Oral Health Tips for Caregivers

Date:

September 28, 2022
Reading Time: 3 minutes

As a family caregiver it’s important to remember a healthy mouth can help the person you care for enjoy food, chew better, eat well, and avoid pain and tooth loss. Some older adults need to be reminded to brush and floss teeth. Others may need help actually getting it done. 

Brushing

Make sure the person you care for:

  • Brushes twice a day with a small amount of fluoride toothpaste.
  • Uses a toothbrush with a small head, which makes it easier to clean around the back teeth.
  • Angles the bristles toward the gumline so they clean between the gums and teeth.
  • Brushes gently using small circular motions.
  • Brushes all sides of each tooth.
  • Brushes the tongue

If the person you care for can brush but needs some help or guidance:

  • Encourage self-care.
    If the person you care for has problems with memory or judgment, he or she might need reminders. For example, leave the toothbrush and toothpaste on the sink. Or, apply toothpaste and hand them the toothbrush, or brush your teeth at the same time.
  • Encourage thorough brushing.
    Thorough brushing and flossing are essential for removing dental plaque, a sticky film of bacteria. Plaque buildup can cause tooth decay, gum disease, and bad breath.
  • Guide the toothbrush.
    Help brush by placing your hand very gently over the person’s hand and guiding the toothbrush.
  • Adapt the toothbrush or try different types of toothbrushes.
    Make the toothbrush easier to use or try a power or multiple-sided toothbrush (see next page)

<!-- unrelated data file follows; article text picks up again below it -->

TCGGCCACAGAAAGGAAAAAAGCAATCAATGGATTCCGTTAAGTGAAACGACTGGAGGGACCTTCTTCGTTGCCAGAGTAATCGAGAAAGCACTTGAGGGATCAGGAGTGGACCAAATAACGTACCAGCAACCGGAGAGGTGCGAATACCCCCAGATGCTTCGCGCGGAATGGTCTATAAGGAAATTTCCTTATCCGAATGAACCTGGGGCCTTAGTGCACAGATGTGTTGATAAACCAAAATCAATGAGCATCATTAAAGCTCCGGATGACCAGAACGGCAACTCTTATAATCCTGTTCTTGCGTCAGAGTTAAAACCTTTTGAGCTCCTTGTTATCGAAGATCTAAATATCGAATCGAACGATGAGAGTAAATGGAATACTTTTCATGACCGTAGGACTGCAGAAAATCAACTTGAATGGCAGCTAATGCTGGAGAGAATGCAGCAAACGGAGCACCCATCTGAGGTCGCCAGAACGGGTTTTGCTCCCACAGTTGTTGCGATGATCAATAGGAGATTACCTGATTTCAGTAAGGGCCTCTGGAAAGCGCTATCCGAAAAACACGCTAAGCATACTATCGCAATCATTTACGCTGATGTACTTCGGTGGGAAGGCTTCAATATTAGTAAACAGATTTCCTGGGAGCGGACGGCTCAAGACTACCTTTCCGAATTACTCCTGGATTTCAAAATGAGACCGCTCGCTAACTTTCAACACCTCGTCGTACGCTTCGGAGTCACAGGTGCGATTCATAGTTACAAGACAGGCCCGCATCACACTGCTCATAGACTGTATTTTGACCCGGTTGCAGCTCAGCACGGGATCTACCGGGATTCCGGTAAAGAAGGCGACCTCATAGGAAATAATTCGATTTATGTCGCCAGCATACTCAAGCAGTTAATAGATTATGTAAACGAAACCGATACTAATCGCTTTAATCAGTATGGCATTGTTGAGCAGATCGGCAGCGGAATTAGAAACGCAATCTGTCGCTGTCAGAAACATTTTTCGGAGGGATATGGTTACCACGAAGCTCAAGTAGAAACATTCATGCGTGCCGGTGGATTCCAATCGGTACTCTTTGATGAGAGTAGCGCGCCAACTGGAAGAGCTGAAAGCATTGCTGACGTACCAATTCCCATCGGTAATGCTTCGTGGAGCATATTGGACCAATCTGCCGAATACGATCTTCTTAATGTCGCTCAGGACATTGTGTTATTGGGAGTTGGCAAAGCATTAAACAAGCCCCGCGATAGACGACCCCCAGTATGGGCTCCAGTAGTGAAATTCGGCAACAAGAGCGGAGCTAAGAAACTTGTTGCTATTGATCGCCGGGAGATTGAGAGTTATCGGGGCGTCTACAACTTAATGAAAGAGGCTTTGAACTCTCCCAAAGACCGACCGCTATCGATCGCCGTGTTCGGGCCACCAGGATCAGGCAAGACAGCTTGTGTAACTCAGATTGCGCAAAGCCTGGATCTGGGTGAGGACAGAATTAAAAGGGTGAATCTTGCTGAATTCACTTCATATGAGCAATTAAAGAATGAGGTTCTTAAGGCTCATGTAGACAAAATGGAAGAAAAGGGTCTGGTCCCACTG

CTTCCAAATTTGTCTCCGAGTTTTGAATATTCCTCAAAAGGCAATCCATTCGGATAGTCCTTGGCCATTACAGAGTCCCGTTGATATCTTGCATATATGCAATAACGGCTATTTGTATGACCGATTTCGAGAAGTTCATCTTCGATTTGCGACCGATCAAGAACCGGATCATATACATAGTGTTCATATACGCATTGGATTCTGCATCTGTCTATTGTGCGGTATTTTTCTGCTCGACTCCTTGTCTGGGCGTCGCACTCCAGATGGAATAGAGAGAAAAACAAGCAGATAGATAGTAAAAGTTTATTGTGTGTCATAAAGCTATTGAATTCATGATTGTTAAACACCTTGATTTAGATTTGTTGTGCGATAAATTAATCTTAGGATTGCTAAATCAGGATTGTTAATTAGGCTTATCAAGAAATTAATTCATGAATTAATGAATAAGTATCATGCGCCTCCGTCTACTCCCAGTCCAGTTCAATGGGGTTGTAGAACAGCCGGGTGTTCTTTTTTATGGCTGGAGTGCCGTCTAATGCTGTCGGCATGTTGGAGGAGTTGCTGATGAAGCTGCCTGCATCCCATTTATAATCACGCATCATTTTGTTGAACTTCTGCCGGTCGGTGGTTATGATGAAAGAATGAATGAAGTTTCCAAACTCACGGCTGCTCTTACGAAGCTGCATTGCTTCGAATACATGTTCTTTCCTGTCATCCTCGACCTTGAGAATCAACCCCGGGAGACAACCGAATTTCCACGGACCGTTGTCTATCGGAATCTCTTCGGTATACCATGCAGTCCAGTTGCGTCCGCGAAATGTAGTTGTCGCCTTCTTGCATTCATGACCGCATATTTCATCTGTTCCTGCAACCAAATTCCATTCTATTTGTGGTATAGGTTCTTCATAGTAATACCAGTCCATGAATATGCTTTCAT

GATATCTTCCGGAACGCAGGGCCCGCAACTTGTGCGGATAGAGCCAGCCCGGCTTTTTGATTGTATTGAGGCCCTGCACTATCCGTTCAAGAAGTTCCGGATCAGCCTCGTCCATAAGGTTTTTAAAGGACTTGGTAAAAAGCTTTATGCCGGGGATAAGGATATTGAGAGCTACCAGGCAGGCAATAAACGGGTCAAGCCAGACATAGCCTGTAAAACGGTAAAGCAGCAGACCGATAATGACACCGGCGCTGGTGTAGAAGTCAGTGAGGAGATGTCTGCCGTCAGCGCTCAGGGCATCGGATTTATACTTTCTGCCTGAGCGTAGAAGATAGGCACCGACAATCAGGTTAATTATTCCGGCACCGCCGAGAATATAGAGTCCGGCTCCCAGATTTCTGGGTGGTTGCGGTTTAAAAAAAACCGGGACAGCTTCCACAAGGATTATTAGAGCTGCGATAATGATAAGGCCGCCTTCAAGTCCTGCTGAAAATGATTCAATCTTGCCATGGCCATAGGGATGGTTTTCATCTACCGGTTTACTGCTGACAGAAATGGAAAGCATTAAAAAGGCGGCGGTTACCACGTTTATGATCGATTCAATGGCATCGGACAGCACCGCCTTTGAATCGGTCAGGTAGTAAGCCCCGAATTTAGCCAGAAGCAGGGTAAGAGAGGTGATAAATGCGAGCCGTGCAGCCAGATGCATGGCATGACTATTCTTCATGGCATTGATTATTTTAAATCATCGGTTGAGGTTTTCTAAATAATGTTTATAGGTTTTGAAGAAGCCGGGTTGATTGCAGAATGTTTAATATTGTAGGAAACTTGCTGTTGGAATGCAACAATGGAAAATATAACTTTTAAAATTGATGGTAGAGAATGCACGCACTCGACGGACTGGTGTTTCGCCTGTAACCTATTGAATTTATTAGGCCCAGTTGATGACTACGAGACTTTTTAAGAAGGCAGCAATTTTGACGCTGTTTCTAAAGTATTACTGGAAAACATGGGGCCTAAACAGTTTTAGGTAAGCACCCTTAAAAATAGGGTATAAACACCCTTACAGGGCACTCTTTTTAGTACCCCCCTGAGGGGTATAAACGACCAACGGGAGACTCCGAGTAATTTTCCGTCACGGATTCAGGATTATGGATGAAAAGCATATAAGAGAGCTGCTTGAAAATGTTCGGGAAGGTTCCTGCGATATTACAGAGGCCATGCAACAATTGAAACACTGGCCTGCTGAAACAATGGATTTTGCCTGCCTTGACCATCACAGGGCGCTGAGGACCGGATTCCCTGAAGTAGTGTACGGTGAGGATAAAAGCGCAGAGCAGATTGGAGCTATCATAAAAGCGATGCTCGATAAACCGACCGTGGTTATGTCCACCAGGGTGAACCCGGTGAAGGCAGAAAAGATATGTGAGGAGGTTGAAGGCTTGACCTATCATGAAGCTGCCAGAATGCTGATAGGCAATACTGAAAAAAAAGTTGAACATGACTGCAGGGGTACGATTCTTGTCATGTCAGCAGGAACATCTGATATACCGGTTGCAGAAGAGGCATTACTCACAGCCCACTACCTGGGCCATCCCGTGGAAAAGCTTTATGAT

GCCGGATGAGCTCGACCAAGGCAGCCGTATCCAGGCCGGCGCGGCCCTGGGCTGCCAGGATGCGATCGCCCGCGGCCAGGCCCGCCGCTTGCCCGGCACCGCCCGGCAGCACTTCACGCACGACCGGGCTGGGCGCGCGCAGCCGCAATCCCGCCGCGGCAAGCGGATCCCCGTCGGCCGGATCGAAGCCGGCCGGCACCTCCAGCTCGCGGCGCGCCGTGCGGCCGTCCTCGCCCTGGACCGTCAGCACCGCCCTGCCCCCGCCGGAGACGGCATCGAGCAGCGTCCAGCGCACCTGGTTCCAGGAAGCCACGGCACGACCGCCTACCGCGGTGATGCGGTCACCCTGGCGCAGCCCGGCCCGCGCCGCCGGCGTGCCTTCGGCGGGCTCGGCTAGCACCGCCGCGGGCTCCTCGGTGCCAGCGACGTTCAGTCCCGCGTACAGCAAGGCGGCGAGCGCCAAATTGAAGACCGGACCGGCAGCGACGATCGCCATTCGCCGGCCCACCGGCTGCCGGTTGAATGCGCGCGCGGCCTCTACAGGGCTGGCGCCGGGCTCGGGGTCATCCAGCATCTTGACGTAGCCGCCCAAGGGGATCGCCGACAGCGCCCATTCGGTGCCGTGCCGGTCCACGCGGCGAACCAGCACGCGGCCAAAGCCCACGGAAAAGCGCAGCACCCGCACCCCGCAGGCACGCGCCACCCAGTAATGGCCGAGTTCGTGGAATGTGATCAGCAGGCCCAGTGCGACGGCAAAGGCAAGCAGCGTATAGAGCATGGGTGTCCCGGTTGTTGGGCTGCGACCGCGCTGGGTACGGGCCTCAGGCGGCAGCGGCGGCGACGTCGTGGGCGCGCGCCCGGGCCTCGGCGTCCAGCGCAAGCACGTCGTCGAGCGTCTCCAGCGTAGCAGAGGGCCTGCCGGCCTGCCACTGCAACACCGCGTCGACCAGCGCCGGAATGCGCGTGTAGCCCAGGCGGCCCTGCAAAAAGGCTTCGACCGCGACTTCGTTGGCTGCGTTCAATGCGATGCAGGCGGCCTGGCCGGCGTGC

If the person you care for is unable to brush, you need to brush his or her teeth:

  • Wash your hands and wear disposable gloves.
  • Gently remove dentures or partials.
  • Check between the teeth and cheeks for bits of food, swiping the area with a gloved finger or damp gauze.
  • Use a toothbrush with soft bristles.
  • Use a small amount of fluoride toothpaste. If toothpaste bothers your care recipient, brush with water instead.
  • Place the toothbrush bristles at an angle toward the gumline so they clean between the gums and teeth.
  • Be sure to brush the teeth on all sides using small circular motions, then brush the tongue.
  • If the person you care for cannot rinse, give a drink of water or sweep the mouth with a finger wrapped in damp gauze.

If the person you are for has dementia or memory loss watch this video: 

 

Flossing

Flossing removes dental plaque between teeth where a toothbrush can’t reach. If not removed, dental plaque can build up and cause tooth decay and gum disease. If the person you care for can floss, here are the steps he or she should follow:

  • Use a string of floss about two feet long. Wrap that piece around the middle finger of each hand.
  • Grip the floss between the thumb and index finger of each hand.
  • Ease the floss gently between the teeth until it reaches the gumline. (Don’t ‘snap’ or force the floss into place — this could harm the gums.)
  • Curve the floss like the letter “C” around each tooth, keeping in contact with the side of the tooth. Slide the floss up and down under the gum.
  • Do this for both sides of every tooth, one side at a time. Adjust the floss a little as you move from tooth to tooth so the floss is clean for each one.
  • Be sure to floss all teeth, including the backs of the last teeth on each side.
  • Use flossing tools if needed.

If the person you care for cannot floss, you will need to floss his or her teeth. Here are some suggestions that might be helpful:

  • Find a comfortable position for both of you. One of the easiest ways to floss someone else’s teeth is to have him or her lie down on a bed while you kneel or sit alongside.
  • Make sure you have floss, flossing tools, and disposable gloves.
  • Follow the step-by-step flossing instructions (previous page) and use the flossing tools if needed.

Source: National Institutes of Health, part of the U.S. Department of Health and Human Services. 


We hope this information is helpful to you in the important work you do as a family caregiver.
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